On Monday, 51 Texas lawmakers boarded planes to Washington, D.C.
The legislators, the bulk of the Texas House of Representatives Democratic delegation, had fled their state in hopes of stopping a vote on bills that would change the times and ways that citizens in the state may vote, as well as the experience Texans may have while casting a ballot. The Democrats say the proposed laws would come with the very real possibility of voter suppression and intimidation; one measure in question, for example, would allow untrained and armed poll watchers to stand close enough to voters to see how they vote.
On Saturday, that developing political story ran headlong into the realities of the ongoing pandemic, when three of the Texas Democrats reported testing positive for COVID-19.
All three lawmakers had been vaccinated, according to their caucus, as have most other members of the Texas House of Representatives. Among those who had tested positive Saturday were state Rep. Celia Israel, 57, a Democrat representing a district that includes Austin and nearby suburbs. The district, where people of color make up the majority of residents, reports one of the higher vaccination rates in the state. It’s made up mostly of Travis County, where 61.84% of residents 12 and over have, like their representative, been fully vaccinated. Statewide, about 59% of all Texas residents in that age range have been fully vaccinated.
“Let this be a reminder that COVID-19 is still very much among us, with infection rates on the rise and more infectious variants spreading nationwide,” Israel said in a statement issued Saturday evening. “While I have fully complied with CDC guidelines and am fully vaccinated this will not 100% prevent infection.
“Thankfully I am doing well and hope to get over the infection with mild symptoms. I am currently quarantining until I test negative. I urge anyone not vaccinated to do so as soon as possible to help stop the spread.”
The Texas House Democratic Caucus did not identify the two other members of the delegation who have tested positive for the coronavirus. (I was alerted to Israel’s status because I was in masked but close contact with her while reporting this week.) COVID-19 cases have been on the rise in Texas, as in most states in the U.S., which experts have attributed to factors including the highly contagious Delta variant and the slowing rate of vaccinations. On Thursday, Austin officials tightened the city’s COVID-19 guidelines in response to an alarming spike in cases.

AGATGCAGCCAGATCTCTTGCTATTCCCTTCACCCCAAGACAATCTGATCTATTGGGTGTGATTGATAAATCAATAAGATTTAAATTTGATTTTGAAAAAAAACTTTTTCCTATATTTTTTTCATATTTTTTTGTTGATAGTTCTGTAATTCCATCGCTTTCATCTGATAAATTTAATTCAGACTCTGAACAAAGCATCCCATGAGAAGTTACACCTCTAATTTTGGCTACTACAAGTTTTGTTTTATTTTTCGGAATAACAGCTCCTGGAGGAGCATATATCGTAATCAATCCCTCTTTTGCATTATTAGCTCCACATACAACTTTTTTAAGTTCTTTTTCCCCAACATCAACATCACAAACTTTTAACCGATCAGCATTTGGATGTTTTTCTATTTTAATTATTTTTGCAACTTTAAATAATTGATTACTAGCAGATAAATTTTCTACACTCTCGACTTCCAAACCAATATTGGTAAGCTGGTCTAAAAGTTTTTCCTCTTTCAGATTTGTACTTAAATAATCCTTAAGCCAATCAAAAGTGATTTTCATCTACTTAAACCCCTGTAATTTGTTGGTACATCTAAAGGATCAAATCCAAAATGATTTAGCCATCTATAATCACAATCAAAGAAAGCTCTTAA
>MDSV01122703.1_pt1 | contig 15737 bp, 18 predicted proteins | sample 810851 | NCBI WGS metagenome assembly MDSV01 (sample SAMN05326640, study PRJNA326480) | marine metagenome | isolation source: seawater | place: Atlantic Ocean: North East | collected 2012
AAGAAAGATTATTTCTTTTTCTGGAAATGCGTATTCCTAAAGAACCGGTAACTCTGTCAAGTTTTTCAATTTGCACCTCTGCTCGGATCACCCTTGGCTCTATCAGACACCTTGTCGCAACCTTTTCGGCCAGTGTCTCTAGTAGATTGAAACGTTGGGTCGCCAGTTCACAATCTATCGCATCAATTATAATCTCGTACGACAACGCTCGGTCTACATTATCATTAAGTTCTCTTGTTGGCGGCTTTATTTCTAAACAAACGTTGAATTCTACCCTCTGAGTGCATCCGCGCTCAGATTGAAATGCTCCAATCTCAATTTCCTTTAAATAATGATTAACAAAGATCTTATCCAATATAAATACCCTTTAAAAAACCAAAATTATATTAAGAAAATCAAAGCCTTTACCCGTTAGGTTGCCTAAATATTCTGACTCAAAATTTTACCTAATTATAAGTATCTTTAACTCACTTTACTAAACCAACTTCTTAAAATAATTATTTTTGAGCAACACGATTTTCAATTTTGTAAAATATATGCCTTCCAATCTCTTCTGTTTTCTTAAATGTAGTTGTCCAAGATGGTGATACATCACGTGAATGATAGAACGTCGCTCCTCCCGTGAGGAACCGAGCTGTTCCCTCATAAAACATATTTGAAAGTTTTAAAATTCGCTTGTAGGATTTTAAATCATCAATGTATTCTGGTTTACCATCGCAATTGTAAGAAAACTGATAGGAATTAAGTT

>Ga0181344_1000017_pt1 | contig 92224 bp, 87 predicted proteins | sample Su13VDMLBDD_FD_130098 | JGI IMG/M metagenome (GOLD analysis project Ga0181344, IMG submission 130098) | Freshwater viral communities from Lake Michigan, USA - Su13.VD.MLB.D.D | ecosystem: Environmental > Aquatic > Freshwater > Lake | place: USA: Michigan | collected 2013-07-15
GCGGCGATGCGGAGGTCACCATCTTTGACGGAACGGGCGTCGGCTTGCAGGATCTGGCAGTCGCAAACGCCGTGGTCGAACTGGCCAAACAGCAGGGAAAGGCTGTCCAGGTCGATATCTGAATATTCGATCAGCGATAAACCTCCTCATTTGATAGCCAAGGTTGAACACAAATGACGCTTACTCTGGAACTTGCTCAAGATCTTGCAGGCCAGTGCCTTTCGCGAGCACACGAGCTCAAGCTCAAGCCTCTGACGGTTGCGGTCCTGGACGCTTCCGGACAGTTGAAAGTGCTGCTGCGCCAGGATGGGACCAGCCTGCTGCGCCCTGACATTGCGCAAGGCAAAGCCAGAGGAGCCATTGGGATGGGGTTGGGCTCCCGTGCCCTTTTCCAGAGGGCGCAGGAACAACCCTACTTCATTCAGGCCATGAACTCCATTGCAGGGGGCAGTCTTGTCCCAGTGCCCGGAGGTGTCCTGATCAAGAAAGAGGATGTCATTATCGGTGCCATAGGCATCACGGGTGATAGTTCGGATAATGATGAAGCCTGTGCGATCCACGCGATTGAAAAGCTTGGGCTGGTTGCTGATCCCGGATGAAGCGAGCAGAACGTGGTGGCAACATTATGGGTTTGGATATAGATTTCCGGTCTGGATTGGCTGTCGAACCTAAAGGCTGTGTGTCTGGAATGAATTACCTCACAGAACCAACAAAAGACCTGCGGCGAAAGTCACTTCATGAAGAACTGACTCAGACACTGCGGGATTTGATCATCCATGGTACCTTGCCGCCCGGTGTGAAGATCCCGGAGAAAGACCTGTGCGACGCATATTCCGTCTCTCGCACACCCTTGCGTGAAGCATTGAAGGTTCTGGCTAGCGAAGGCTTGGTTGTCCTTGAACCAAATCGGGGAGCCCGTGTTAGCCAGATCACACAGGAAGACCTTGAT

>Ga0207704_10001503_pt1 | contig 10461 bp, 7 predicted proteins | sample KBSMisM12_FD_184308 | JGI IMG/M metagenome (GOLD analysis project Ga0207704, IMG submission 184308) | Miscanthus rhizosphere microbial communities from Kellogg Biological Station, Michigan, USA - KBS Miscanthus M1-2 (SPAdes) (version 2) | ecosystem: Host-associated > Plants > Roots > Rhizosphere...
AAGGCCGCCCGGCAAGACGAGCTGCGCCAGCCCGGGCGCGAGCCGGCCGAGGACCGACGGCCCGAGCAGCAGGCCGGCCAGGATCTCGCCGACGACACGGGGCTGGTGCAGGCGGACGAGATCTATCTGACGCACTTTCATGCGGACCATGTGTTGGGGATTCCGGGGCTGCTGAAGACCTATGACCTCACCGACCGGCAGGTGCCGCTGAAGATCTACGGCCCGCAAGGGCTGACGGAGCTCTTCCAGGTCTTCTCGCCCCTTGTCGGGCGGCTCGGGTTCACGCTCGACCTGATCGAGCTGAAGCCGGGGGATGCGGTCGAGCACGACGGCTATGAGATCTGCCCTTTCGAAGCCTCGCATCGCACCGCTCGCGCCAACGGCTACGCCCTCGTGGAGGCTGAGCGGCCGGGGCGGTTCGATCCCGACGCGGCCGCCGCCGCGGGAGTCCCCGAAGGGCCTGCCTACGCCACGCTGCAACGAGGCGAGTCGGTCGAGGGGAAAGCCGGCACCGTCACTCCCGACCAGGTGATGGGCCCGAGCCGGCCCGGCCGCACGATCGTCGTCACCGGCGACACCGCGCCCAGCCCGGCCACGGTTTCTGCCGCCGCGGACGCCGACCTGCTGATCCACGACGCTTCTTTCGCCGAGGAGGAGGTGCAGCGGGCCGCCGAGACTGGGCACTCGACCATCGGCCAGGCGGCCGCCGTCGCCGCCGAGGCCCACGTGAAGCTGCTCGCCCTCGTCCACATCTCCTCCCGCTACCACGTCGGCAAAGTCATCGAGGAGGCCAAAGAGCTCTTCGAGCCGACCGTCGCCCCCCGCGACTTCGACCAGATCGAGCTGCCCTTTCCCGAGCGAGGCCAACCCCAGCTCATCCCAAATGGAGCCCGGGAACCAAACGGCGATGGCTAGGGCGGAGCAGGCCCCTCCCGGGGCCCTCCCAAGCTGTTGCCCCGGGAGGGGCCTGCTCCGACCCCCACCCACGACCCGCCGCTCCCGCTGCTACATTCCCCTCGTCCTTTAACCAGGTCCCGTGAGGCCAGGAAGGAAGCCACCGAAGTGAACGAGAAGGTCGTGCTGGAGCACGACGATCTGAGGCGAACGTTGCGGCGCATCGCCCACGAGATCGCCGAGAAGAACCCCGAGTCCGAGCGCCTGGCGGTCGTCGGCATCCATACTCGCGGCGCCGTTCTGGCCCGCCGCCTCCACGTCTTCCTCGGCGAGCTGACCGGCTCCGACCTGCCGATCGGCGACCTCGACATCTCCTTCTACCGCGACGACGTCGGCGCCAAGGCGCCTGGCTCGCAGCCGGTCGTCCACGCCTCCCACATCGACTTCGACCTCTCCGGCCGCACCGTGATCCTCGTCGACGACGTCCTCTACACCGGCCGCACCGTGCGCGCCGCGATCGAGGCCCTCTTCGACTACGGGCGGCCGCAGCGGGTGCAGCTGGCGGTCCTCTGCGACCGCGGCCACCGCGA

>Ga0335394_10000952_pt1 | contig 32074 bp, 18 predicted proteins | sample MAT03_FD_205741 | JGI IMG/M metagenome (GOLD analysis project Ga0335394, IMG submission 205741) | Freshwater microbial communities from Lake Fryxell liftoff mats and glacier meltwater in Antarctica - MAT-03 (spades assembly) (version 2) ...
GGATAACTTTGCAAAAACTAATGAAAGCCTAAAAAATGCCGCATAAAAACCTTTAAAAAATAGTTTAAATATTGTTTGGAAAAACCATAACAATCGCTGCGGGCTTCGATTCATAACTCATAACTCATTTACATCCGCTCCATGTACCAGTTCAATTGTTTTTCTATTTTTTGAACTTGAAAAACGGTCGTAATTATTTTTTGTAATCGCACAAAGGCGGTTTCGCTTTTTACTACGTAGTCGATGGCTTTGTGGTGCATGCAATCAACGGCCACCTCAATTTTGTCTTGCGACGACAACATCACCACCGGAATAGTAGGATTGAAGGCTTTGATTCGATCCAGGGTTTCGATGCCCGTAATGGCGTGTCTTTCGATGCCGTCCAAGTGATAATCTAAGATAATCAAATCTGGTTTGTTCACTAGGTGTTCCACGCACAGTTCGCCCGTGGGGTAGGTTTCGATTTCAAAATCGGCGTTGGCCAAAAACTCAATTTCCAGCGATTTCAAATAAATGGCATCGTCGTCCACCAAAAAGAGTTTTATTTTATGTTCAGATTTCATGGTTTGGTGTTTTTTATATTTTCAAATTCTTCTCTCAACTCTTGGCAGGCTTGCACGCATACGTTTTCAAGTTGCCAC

Before the news of the positive tests, outlets like Fox News, as well as the lawmakers’ political opponents back home, had highlighted images of legislators aboard a charter flight from Texas to Washington, D.C., in which many appear not to have worn masks. While commercial airlines require all passengers to wear masks during flights, current CDC guidelines do not recommend them for those who have been fully vaccinated. Breakthrough COVID-19 cases are possible even after vaccination—as would be the case with any vaccine—but there is evidence that those cases may be less severe. An AP analysis found that about 99% of COVID-19 hospitalizations in the U.S. in May were among unvaccinated people.
Israel also thanked her Republican and Democratic colleagues for the well wishes and concern some have expressed for her and for her partner, whom Israel had planned to marry Thursday on the floor of the Texas House of Representatives, before the delegation decided to flee the state.
“Most importantly, I hope this instance highlights the sacrifices we’re willing to make for the cause of democracy,” the lawmaker said in her statement. “I would not change anything to protect the right to vote.”
View original article
Contributor: Janell Ross